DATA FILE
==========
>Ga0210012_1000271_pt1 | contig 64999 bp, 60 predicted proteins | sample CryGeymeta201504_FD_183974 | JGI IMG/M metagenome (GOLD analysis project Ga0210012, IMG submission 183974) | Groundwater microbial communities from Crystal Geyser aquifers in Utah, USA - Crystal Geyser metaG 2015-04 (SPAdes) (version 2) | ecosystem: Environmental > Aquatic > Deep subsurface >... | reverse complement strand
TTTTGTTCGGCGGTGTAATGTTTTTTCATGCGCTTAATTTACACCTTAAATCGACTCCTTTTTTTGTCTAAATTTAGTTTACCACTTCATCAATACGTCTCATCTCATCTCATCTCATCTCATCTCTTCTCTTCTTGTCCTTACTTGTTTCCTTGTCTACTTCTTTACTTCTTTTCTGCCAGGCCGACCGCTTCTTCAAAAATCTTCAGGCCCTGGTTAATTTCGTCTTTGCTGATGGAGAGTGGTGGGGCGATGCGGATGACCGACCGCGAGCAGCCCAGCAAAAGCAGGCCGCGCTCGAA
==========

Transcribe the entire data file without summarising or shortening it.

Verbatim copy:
>Ga0210012_1000271_pt1 | contig 64999 bp, 60 predicted proteins | sample CryGeymeta201504_FD_183974 | JGI IMG/M metagenome (GOLD analysis project Ga0210012, IMG submission 183974) | Groundwater microbial communities from Crystal Geyser aquifers in Utah, USA - Crystal Geyser metaG 2015-04 (SPAdes) (version 2) | ecosystem: Environmental > Aquatic > Deep subsurface >... | reverse complement strand
TTTTGTTCGGCGGTGTAATGTTTTTTCATGCGCTTAATTTACACCTTAAATCGACTCCTTTTTTTGTCTAAATTTAGTTTACCACTTCATCAATACGTCTCATCTCATCTCATCTCATCTCATCTCTTCTCTTCTTGTCCTTACTTGTTTCCTTGTCTACTTCTTTACTTCTTTTCTGCCAGGCCGACCGCTTCTTCAAAAATCTTCAGGCCCTGGTTAATTTCGTCTTTGCTGATGGAGAGTGGTGGGGCGATGCGGATGACCGACCGCGAGCAGCCCAGCAAAAGCAGGCCGCGCTCGAA